Building a program takes time. But how can you build amidst an avalanche of failure?
While the Michigan men’s lacrosse team has had some bright spots, they pale in comparison to the seven straight loss collapse this season.
Now, the team is one loss away from tying its all-time losing streak record of eight straight games. A string of losses they have not seen since 2019. And even in that season they beat rival Ohio State.
But I’m not done talking about the past just yet.
The University of Michigan hired coach Kevin Conry in June of 2017 after his successful campaign as the associate head coach of the 2017 national championship winning Maryland team.
The first three years of Conry’s tenure at Michigan came as expected. Developing a new program from the ground had different challenges than leading a perennially competitive Maryland squad. The Wolverines finished with a combined record of 16-18 overall and 2-8 against the Big Ten. His third season was cut short due to the COVID-19 pandemic before the team entered Big Ten conference play.
Understandably, the team struggled as Conry attempted to implement his system, while simultaneously integrating players from his increasingly talented recruiting classes. The key to Michigan’s growth was time.
Time to recruit. Time to gel. Time to grow. Time to reach success.
After the time-consuming adjustment to the Conry Era, 2021 was a year of growing pains, but also of potential promise. Due to the pandemic, the Big Ten Conference elected to hold in-conference games only, pitting some of the very best in lacrosse up against one another grueling week after week. If there was time to grow, it was then.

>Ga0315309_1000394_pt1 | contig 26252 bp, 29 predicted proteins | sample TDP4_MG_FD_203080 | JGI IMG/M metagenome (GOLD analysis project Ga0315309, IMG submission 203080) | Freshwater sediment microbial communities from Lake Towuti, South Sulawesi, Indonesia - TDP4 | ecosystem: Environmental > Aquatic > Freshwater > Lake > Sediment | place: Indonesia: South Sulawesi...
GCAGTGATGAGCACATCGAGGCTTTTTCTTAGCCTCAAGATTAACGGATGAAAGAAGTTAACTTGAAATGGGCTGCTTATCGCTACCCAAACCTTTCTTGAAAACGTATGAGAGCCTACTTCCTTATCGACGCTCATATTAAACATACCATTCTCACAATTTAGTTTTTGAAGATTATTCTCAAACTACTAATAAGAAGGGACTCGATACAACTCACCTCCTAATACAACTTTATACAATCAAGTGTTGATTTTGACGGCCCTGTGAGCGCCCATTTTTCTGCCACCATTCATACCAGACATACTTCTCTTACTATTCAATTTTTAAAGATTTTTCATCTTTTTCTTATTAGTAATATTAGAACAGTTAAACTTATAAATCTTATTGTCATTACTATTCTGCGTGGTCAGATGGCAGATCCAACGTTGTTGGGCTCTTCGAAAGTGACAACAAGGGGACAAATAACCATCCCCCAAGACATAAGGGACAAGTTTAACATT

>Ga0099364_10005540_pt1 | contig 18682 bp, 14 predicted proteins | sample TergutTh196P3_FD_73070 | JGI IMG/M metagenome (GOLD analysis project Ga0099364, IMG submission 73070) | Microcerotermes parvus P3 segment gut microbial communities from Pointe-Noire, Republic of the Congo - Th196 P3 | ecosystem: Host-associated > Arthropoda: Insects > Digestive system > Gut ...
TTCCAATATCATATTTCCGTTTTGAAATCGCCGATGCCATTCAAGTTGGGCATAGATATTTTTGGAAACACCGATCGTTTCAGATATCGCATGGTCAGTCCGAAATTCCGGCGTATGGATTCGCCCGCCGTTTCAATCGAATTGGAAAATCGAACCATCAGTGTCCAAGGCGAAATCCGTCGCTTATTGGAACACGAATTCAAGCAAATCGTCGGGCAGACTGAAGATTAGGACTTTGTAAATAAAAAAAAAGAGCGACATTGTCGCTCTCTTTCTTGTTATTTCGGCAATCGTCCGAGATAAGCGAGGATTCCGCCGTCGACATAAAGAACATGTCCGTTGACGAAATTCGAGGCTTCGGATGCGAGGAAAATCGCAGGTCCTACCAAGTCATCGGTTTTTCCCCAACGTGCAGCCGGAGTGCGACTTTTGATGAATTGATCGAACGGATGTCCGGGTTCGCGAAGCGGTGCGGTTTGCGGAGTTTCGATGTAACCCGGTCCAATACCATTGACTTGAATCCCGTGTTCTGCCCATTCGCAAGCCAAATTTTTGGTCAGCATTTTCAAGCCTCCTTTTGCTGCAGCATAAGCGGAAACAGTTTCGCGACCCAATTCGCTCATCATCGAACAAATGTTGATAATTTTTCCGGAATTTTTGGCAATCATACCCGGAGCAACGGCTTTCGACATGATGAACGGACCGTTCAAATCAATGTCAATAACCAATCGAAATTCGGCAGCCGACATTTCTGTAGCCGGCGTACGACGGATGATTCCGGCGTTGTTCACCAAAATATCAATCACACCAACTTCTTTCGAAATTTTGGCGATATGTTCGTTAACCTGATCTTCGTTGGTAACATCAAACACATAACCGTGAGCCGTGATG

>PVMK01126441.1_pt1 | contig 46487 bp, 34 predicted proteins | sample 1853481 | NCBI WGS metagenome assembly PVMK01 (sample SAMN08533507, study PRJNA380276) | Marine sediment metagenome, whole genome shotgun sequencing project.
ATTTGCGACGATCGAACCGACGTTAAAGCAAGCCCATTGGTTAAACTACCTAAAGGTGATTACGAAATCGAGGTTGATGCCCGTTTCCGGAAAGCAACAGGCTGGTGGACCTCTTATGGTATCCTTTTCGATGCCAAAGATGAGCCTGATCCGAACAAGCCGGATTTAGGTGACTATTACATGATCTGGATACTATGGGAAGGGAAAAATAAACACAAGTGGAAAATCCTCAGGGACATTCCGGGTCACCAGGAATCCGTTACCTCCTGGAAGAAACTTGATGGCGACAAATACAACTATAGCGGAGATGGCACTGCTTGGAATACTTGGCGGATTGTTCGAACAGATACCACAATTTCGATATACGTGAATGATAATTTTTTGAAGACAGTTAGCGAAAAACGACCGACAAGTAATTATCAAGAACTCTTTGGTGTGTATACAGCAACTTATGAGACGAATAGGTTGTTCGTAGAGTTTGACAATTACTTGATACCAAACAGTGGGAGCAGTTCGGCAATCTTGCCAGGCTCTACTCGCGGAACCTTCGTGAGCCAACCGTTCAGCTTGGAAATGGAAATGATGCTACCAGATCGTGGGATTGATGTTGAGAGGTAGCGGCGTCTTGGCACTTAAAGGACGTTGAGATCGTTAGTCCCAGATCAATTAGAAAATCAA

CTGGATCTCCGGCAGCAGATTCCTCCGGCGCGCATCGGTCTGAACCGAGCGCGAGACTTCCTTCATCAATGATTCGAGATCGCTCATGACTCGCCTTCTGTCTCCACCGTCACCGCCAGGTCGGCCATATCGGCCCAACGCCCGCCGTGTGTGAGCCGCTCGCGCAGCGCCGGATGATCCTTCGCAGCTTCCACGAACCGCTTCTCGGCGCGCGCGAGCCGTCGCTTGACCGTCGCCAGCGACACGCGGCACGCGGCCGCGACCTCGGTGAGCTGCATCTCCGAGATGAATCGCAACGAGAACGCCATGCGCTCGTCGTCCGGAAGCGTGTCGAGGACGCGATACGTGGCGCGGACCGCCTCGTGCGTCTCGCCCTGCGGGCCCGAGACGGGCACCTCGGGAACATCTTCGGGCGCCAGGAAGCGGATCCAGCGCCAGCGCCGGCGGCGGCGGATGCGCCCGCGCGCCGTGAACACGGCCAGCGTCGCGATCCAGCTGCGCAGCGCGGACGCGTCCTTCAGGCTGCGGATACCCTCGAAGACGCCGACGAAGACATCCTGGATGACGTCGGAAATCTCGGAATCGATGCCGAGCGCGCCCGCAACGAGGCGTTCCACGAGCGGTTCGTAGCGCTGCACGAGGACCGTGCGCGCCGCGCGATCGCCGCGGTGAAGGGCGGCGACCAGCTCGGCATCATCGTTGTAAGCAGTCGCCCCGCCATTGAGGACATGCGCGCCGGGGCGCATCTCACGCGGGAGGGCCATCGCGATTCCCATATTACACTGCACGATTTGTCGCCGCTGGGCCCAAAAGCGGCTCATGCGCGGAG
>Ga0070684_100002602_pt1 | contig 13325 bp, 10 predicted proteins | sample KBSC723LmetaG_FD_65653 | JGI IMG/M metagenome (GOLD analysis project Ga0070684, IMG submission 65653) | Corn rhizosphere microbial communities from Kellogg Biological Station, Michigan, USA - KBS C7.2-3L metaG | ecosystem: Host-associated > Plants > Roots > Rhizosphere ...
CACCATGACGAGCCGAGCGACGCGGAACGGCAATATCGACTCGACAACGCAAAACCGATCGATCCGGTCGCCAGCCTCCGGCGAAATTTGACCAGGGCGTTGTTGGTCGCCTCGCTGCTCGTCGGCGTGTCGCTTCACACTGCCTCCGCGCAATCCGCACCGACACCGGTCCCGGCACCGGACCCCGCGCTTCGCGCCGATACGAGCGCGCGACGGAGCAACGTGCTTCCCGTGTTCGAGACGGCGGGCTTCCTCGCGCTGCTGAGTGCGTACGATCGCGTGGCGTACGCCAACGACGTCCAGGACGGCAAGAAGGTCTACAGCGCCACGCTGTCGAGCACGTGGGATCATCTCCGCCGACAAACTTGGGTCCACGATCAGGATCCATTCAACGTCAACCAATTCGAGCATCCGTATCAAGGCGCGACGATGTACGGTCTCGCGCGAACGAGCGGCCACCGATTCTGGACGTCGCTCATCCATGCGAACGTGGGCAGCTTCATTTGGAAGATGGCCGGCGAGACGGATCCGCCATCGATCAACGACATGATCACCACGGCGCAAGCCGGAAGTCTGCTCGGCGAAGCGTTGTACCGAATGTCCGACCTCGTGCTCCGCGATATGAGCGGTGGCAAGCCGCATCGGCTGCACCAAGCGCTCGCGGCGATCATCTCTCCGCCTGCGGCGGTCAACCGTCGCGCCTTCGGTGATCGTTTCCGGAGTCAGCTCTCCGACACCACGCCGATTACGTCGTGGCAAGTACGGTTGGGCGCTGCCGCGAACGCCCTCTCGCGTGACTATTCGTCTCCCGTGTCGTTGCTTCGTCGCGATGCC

Michigan finished a rough season with a record of 3-9, but ended play with what seemed like a promising sign at the time: upsetting Ohio State in the Big Ten Quarterfinals. The Wolverines rebounded from a close loss to Maryland, an overtime loss to Penn State and a one goal short-coming to No. 8 Rutgers.
It sounds like the present.
Michigan has endured all the rough patches of last season. But unlike last season, they’ve had none of the rebounds. While, yes, they had more opportunities to beat Big Ten teams in 2021, finishing the season on a 0-7 run, while going 0-5 in the Big Ten is at best stagnation, but realistically, is a regression.
Forget the 7-0 run to start the season against weaker non-conference teams. It is long gone. Those teams currently boast a meager 24-65 record, with only one having a winning record.
The 0-7 run truly defines what the 2022 Michigan men’s lacrosse team is.
A team that despite four top recruiting classes under Conry’s supervision, a multitude of lacrosse’s brightest young stars, and accolades that came from bludgeoning noncompetitive teams, is unequivocally unable to get the job done.
But they won’t.
And at this point, does it even matter?
It is hard to beat a team twice. That is why, despite home-field advantage, perhaps Michigan will upset Ohio State after falling just short earlier this season. The Wolverines did it last year, after dropping two of the season series games earlier in 2021.
But that will not be the narrative that comes out of this season.
The narrative, no matter how strong of a run Michigan can string together this May, will always be defined by the epic collapse that occurred. It will be defined by a team that has continually had time to gel, to grow, time to reach success, but has yet to reach its potential.
Which begs the question: how much time does Michigan need?
Because time is running out.